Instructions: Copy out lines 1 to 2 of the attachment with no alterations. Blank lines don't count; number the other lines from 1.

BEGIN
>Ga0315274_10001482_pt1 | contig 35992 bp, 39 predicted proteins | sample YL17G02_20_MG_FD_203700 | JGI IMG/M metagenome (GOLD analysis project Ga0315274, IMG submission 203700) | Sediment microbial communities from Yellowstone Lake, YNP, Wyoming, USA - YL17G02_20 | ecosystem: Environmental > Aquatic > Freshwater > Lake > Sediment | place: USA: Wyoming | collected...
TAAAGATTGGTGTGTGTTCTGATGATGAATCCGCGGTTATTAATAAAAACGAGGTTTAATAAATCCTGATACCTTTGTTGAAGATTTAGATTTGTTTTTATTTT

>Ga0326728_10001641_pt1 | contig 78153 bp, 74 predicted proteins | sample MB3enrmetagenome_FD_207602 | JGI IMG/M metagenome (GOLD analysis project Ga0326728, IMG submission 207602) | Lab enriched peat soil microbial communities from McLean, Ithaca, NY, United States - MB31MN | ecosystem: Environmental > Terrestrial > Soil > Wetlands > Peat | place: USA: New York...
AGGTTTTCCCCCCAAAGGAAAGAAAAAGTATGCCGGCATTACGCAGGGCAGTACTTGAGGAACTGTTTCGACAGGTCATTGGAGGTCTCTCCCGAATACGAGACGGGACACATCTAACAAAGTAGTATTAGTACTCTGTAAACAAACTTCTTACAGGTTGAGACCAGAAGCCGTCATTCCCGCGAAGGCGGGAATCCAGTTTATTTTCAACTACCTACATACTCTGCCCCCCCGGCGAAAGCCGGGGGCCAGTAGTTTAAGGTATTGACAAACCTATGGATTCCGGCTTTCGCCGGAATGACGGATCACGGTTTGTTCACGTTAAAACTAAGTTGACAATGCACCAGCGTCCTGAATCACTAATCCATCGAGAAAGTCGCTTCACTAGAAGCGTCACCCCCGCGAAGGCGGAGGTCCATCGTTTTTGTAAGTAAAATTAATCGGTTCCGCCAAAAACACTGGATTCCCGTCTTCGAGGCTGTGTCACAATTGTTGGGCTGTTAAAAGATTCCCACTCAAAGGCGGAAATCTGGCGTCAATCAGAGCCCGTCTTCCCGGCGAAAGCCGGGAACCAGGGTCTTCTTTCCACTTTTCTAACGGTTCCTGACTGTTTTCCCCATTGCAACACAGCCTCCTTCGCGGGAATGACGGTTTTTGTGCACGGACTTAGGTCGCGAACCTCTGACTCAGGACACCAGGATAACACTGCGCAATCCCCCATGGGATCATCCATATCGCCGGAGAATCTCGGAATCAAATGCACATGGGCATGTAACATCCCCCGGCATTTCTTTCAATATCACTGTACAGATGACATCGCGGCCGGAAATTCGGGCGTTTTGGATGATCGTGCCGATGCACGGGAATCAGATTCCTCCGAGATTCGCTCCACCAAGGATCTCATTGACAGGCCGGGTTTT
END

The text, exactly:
>Ga0315274_10001482_pt1 | contig 35992 bp, 39 predicted proteins | sample YL17G02_20_MG_FD_203700 | JGI IMG/M metagenome (GOLD analysis project Ga0315274, IMG submission 203700) | Sediment microbial communities from Yellowstone Lake, YNP, Wyoming, USA - YL17G02_20 | ecosystem: Environmental > Aquatic > Freshwater > Lake > Sediment | place: USA: Wyoming | collected...
TAAAGATTGGTGTGTGTTCTGATGATGAATCCGCGGTTATTAATAAAAACGAGGTTTAATAAATCCTGATACCTTTGTTGAAGATTTAGATTTGTTTTTATTTT